Whereas mitochondria provide the cells with energy, the lysosome collects and recycle the garbage (what scientists call “autophagy”). When either of those goes bad, the cell is in trouble. A Korean team found that some kind of product (“ataxia telangiectasia mutated inhibitor KU-60019”) can do some good when it happens:

In turn, this reacidification induced the functional recovery of the lysosome/autophagy system and was coupled with mitochondrial functional recovery and metabolic reprogramming.

So, in yeast, these scientists were able to “reboot” the cells so that both energy production and garbage collection were back in full strength. Though you may not care about yeast, it is possible that the same trick could work in mammals like us. I presume that these researchers must be working on mice as we speak.

Ethiopia is building a space programme.

How fast is JavaScript, the programming language used by your browser? Fast enough to run high-performance databases:

This demonstration explores the novel and unconventional idea of implementing an analytical RDBMS in pure JavaScript so that it runs completely inside a browser with no external dependencies. Our prototype, called Afterburner, generates compiled query plans that exploit two JavaScript features: typed arrays and asm.js. On the TPC-H benchmark, we show that Afterburner achieves comparable performance to MonetDB running natively on the same machine.

Sabine Hossenfelder comments in Nature about the current state of science:

We’re judged by our publication count — or at least it’s what we think we’re being judged by — and stricter quality measures in theory development would cut back productivity. (…) To me, our inability — or maybe even unwillingness — to limit the influence of social and cognitive biases in scientific communities is a serious systemic failure. We don’t protect the values of our discipline. The only response I see are attempts to blame others: funding agencies, higher education administrators or policy makers. But none of these parties is interested in wasting money on useless research. They rely on us, the scientists, to tell them how science works.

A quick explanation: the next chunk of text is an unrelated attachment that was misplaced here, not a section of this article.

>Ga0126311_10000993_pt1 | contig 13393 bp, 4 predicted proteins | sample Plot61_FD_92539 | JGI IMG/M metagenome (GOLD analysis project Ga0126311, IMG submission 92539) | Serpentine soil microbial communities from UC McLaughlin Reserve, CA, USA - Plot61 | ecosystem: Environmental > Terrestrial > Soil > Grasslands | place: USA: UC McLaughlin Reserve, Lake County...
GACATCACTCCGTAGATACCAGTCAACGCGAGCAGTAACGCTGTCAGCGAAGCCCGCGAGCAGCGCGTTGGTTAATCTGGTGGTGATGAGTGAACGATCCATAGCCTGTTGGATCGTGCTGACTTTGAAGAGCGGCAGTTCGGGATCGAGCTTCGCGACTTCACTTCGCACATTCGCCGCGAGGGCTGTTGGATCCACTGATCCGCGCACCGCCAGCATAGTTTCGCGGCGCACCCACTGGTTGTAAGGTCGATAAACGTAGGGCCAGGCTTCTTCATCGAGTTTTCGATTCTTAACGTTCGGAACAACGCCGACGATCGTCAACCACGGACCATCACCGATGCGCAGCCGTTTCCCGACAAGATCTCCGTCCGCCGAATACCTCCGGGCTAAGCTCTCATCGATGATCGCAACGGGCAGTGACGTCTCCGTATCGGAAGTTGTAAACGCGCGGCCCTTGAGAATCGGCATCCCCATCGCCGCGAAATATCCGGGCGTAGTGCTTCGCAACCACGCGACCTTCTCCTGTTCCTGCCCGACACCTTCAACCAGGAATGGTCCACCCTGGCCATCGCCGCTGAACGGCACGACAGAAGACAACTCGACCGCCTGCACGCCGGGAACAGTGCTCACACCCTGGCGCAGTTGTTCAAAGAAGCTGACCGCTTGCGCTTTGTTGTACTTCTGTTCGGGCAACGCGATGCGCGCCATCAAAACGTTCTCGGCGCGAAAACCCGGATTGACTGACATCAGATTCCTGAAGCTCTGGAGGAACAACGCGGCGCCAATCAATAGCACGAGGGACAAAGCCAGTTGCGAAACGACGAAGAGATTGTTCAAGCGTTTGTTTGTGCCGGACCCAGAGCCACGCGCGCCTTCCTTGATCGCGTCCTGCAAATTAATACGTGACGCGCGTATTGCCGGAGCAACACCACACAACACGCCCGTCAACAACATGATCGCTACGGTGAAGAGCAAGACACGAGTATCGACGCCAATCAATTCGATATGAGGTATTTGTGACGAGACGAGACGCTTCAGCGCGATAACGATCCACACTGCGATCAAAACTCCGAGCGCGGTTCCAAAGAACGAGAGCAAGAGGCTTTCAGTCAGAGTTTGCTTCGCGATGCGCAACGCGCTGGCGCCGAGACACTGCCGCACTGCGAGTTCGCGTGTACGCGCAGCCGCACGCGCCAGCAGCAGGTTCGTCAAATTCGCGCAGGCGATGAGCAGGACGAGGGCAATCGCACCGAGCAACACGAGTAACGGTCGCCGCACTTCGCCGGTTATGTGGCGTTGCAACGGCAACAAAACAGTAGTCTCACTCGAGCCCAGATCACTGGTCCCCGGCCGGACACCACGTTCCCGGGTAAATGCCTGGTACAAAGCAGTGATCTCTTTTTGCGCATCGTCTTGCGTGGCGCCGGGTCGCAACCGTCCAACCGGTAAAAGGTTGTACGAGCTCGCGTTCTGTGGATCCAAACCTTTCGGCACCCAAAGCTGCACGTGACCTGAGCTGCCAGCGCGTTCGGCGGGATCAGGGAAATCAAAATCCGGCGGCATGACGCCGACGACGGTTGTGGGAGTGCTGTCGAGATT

Optimizing productivity is important, but you have to produce the right things. Producing research papers in great quantities is hardly worth anything. It is not like research papers are scarce as it is. We have a glut of research papers: more than you could ever read. Obviously, what we want, what we need, is scientific progress. I believe that producing research papers can be part of a productive process… telling others about your work is a great way to help push things forward… but it should never be the end product. Here is an analogy. The goal of a programmer is not to produce software. If we started remunerating programmers by how many lines of code they write, we would sure get many lines of code. But that’s obviously not what we, the users, want. Yet, of course, producing lines of code is part of a useful process to serve users. So how do we fix the problem that Hossenfelder outlines? She is right that it is useless to complain about the pressure to publish. We are all under pressure to be more productive and that’s not a bad thing. What is missing, and somehow Hossenfelder fails to mention it, is more “skin in the game”. What I mean is that scientists need to profit when their research help us progress, and they need to suffer when their research (irrespective of how many papers are published) fails to help us or, worse, holds us back. We have to realize that the current funding practices simply do not provide these necessary incentives. If you are a scientist doing useless work as part of a large cohort of equally useless people, you will be, everything else being equal, more successful than a lone scientist trying to find more useful alternatives… because of peer review. Peer review ensures mediocrity. Scientists should be reviewed by people who have strong incentives to fight against cargo-cult science.

The bulk of medical research occurs in the United States, and much of it is funded by the US government through the National Institutes of Health (NIH). It looks like White House is planning to cut by 20% NIH’s funding which could have adverse consequences on scientific progress. My understanding of US politics is that the president in not in charge of the budget, the congress is, so I am not sure what to make of it all. Moreover, the bulk of the medical research, in the US, is privately funded (75% of clinical trials are privately funded), and an overwhelming majority of new drugs and therapies come from the private sector. So while I would favor massive increases in funding for research, especially medical research, I do not think that, in the current system, there is a strong correlation between scientific progress and government funding. Sadly. We need to fix the incentives.

Moore’s law is the empirical observation that the number of transistors in processors doubles every two years. It was made in 1975 and it has held true for the last few decades. However, many people have proclaimed that Moore’s law is dead. Not so fast